FWF Kellie Elmore

“We started dying before the snow, and like the snow, we continued to fall.” — Louise Erdrich, TracksPain Teens (album)

I was weary, weak beyond anyone’s mind could see. It wasn’t just my physical pain that had failed me, I was used to pain. It stayed with me like a shadow every day and night of my life. This was different, this was emotional, mind pain that wrapped itself around my neck and pulled tight. I knew I could breathe but I felt like I couldn’t, like some evil demon was choking me, I could practically see inside myself, red, raw lines around my throat from the choke marks. This would be my undoing. I hoped it was.

I knew I couldn’t fight and the hysteria that I felt came bubbling up like a spring on a hot, dry day. I was out of control, lots of pills, lots of pills. Weed too. I could see the water but I couldn’t taste it or feel it. As much as I knew that logically, it didn’t prevent me from continually trying, again, the pain getting deeper, the vice holding my throat deepening every second. I was only thirteen but I had lived a thousand years already, I wanted to die, I was not scared of death. That was not a fear I had.

I knew what I was up against, I already had been living on the streets my whole life. It didn’t matter. No pills I bought from the street, that I dry swallowed, could lessen that inside feeling of feeling out of control. It was a horrible feeling, so I tried more pills, pink, blue, white, lots of colors. Like in a magazine, little pretty children wandering alone, not being able to find their mother in the middle of a busy city, constantly calling out, yet nobody would answer them. They were lost but not found. It did not have a happy ending. All these children could do was cry and be afraid and the story would finish just the way it started. I knew better than that. I kept popping more pills, nothing was happening to me. Yet.

Sometimes that’s the way the world works. Not everything gets tied up perfectly with a pink, lace ribbon, curled on the ends. Not everyone is a tiny ballerina on stage, showered with perfect red roses after a performance on their pointed pink ballet shoes. No, that was for dreamers and I was no dreamer. That was for people, the very tiny amount of people that lived in the rich life I never came in contact with but I heard about or read about it. My mother was a junkie, she lived on the streets, sometimes but not with me, no. I saw my mom who I called “Destiny” shooting up heroin in a corner, on a street. We didn’t say hello to each other. Usually she was so out of it she wouldn’t know me. When I recognized her, I pretended I didn’t. Me, popping pills, her doing heroin.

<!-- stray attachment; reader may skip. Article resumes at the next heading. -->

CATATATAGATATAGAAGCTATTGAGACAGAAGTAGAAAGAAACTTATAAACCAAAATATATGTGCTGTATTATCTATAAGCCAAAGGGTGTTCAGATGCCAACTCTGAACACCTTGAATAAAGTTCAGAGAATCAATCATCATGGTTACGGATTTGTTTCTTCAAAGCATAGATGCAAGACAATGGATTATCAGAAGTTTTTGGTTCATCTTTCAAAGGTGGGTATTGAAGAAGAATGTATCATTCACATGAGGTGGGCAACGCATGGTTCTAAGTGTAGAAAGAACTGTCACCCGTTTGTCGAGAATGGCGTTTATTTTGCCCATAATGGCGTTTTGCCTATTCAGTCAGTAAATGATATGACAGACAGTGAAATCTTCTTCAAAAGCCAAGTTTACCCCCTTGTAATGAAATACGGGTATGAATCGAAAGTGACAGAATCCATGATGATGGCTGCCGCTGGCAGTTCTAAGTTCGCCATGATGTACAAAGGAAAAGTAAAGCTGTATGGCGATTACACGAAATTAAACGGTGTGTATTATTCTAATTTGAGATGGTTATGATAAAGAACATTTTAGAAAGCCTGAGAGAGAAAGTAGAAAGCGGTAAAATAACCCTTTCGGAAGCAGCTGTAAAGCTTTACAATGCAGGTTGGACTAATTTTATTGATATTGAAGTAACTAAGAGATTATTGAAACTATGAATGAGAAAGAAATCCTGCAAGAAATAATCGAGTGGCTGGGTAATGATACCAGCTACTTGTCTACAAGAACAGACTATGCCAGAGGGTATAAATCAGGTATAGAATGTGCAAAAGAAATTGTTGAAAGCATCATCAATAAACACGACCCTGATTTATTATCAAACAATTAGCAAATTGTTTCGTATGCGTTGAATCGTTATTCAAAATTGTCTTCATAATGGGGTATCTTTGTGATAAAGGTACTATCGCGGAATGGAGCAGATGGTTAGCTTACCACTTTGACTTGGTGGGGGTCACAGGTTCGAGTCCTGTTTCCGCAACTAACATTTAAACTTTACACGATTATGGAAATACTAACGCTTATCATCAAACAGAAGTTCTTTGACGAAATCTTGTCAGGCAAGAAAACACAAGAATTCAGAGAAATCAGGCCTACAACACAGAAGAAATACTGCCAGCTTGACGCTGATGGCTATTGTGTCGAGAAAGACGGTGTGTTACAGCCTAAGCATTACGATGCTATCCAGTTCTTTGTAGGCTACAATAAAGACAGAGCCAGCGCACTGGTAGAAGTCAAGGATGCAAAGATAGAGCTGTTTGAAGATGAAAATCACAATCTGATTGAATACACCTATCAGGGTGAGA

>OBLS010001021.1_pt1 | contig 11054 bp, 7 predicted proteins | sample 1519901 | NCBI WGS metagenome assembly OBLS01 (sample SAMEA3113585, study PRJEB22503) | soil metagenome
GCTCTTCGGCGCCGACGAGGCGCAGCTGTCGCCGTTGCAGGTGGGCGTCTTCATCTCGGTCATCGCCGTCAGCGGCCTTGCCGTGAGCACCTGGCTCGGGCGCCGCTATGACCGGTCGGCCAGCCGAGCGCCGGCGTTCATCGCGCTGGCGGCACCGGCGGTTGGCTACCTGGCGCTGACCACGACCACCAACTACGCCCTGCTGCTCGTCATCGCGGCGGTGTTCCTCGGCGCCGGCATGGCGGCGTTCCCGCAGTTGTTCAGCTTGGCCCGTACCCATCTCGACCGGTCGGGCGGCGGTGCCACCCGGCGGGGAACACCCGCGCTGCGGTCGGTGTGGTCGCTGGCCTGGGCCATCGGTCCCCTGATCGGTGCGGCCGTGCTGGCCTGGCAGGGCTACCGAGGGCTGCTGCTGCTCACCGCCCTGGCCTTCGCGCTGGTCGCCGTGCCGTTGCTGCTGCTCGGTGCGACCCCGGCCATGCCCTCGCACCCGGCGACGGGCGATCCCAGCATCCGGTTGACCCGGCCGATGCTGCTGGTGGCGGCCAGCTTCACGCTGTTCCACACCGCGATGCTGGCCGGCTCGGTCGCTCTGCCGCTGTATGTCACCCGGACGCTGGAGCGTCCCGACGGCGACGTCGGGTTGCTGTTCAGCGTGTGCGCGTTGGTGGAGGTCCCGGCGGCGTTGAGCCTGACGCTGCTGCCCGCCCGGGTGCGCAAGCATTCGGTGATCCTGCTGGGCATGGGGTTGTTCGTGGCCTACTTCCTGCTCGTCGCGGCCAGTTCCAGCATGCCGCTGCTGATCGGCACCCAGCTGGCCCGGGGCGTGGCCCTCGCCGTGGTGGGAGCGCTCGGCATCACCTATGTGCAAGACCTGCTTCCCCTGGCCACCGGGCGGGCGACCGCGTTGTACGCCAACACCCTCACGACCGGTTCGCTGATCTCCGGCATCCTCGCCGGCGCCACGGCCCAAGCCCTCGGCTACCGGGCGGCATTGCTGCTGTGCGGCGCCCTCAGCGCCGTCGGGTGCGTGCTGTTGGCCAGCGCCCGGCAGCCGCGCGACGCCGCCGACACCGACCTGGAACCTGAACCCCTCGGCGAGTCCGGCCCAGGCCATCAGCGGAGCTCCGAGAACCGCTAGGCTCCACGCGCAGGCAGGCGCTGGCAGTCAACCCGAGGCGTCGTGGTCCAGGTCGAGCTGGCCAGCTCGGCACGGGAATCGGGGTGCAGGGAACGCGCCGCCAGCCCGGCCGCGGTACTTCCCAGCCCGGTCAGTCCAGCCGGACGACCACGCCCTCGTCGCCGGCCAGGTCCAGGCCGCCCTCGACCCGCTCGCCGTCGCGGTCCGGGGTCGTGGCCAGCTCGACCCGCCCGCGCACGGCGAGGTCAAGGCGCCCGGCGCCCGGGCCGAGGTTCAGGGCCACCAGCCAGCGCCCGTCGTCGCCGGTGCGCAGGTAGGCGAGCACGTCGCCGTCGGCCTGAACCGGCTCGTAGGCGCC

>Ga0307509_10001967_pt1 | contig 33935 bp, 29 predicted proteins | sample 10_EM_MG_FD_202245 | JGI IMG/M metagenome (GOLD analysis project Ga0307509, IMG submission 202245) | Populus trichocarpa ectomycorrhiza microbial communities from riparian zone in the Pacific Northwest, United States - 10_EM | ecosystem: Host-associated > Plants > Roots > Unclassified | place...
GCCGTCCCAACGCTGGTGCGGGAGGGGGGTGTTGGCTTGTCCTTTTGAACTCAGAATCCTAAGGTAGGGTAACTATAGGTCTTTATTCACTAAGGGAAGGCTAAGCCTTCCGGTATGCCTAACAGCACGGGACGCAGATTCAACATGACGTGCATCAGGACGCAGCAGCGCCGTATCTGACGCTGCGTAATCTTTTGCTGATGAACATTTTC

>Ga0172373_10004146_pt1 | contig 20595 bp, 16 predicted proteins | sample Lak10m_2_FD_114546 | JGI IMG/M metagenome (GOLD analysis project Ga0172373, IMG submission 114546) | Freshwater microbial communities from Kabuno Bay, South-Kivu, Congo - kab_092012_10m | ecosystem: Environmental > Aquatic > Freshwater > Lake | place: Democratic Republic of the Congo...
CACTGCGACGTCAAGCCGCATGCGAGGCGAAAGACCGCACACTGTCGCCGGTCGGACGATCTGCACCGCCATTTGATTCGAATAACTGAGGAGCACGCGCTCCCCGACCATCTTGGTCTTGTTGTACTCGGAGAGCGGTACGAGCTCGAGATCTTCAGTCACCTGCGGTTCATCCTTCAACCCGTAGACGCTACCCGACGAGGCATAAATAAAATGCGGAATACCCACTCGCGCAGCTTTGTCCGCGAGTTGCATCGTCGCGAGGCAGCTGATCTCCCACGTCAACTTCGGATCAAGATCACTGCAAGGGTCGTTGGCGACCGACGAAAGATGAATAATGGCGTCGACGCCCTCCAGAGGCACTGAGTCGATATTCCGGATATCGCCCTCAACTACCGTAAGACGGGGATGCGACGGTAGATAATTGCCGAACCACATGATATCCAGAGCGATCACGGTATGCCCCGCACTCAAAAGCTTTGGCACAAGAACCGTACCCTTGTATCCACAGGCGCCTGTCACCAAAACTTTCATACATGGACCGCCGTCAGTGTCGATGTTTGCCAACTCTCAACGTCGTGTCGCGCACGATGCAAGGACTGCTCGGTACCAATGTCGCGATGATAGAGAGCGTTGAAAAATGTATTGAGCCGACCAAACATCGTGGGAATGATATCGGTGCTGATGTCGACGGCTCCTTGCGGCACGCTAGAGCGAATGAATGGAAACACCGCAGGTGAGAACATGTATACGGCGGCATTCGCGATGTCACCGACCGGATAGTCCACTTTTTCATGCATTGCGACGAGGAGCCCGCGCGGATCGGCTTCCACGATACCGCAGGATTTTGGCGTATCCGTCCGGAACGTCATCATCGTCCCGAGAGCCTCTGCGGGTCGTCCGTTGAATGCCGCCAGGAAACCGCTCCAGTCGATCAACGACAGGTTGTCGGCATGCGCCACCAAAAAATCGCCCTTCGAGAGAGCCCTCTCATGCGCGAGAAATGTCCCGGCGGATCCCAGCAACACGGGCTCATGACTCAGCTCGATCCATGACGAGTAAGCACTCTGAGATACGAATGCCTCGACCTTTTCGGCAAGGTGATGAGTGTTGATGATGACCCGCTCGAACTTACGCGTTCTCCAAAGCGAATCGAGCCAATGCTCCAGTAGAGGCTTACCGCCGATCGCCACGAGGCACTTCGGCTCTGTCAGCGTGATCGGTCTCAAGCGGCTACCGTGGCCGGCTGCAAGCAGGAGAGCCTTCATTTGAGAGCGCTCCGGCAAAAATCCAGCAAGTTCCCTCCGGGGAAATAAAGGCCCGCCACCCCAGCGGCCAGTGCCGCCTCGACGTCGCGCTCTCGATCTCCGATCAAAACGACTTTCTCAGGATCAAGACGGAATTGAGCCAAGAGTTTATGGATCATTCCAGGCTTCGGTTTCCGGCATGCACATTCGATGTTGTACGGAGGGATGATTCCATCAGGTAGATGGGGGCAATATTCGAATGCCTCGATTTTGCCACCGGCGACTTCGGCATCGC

I was a street child, a crazy one at that. I lived here and there, whatever place I decided was mine for the night. The only name my mother ever called me was “gutter-child.” That’s the only name I knew.

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8 thoughts on “FWF Kellie Elmore

  1. This is so touching and feels so real. Beautifully written…we feel her pain never ending…”gutter child” is what caught at my heartstrings…so often youths I work with feel like this…so very very real.

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  2. Very potent and very real. Kellie is right, the ones that write themselves read the most real. I think it’s because we are in the mindset and it comes from deep within us. We’ve become that character. It can very draining too.

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  3. Gripping and emotional. Although I have always had a home, the feelings you speak of have clung to me many times. I think we all have forgotten how to dream and felt lost at some point in life.
    No matter what, we have to keep moving forward, even if we have to crawl.

    xo

    Like

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